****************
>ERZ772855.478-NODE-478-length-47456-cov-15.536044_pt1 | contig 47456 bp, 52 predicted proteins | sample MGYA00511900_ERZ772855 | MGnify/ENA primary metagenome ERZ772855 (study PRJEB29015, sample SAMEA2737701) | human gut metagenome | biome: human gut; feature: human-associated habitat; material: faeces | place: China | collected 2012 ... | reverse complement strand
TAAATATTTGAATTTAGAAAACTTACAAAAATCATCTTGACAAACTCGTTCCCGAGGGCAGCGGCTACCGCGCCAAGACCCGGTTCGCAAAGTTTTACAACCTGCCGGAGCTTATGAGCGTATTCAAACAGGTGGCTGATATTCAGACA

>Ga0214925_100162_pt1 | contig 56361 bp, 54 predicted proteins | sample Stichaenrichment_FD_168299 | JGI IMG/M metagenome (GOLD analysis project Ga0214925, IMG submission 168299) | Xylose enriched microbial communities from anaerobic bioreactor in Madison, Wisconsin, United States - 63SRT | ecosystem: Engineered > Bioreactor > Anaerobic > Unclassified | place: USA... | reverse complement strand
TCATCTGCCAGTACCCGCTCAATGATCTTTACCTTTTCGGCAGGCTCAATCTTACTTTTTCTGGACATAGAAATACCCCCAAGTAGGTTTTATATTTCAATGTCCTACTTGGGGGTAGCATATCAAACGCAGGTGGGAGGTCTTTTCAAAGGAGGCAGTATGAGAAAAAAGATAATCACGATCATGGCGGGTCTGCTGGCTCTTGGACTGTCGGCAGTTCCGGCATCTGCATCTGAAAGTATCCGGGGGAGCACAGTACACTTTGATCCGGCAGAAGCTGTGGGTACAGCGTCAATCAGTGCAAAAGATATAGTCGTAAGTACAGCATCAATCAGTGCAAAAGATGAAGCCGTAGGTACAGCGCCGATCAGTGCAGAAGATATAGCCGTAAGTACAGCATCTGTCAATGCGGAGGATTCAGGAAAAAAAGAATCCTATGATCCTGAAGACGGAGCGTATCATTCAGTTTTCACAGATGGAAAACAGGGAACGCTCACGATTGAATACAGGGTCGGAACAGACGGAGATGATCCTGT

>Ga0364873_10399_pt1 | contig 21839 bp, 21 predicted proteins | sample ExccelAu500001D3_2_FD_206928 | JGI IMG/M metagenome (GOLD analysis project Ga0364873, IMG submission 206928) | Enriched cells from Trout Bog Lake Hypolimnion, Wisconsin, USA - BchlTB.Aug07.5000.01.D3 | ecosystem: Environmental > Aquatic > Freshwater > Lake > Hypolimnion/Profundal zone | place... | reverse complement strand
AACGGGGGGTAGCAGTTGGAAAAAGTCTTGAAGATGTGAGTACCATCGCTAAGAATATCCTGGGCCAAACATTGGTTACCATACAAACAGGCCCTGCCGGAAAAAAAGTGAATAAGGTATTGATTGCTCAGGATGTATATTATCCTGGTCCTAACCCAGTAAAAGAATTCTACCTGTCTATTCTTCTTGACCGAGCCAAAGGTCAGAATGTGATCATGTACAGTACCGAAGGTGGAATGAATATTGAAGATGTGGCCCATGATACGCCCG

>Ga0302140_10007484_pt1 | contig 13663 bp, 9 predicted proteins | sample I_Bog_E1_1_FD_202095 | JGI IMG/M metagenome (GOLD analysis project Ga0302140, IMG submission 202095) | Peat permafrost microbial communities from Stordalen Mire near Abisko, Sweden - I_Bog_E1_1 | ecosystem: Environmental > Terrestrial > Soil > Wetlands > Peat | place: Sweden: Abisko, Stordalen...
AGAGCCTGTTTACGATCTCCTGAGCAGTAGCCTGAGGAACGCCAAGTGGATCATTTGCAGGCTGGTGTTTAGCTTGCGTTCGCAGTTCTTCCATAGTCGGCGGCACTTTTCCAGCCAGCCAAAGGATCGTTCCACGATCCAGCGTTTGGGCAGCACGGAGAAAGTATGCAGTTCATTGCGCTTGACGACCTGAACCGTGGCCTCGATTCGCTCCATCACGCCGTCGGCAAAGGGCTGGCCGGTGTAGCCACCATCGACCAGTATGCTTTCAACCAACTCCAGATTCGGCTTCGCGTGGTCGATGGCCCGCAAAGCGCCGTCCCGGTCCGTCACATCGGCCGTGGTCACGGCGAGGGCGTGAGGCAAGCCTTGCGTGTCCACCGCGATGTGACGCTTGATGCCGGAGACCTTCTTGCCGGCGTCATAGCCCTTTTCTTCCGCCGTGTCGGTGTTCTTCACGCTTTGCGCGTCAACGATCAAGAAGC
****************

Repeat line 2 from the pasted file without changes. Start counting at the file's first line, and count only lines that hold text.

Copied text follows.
TAAATATTTGAATTTAGAAAACTTACAAAAATCATCTTGACAAACTCGTTCCCGAGGGCAGCGGCTACCGCGCCAAGACCCGGTTCGCAAAGTTTTACAACCTGCCGGAGCTTATGAGCGTATTCAAACAGGTGGCTGATATTCAGACA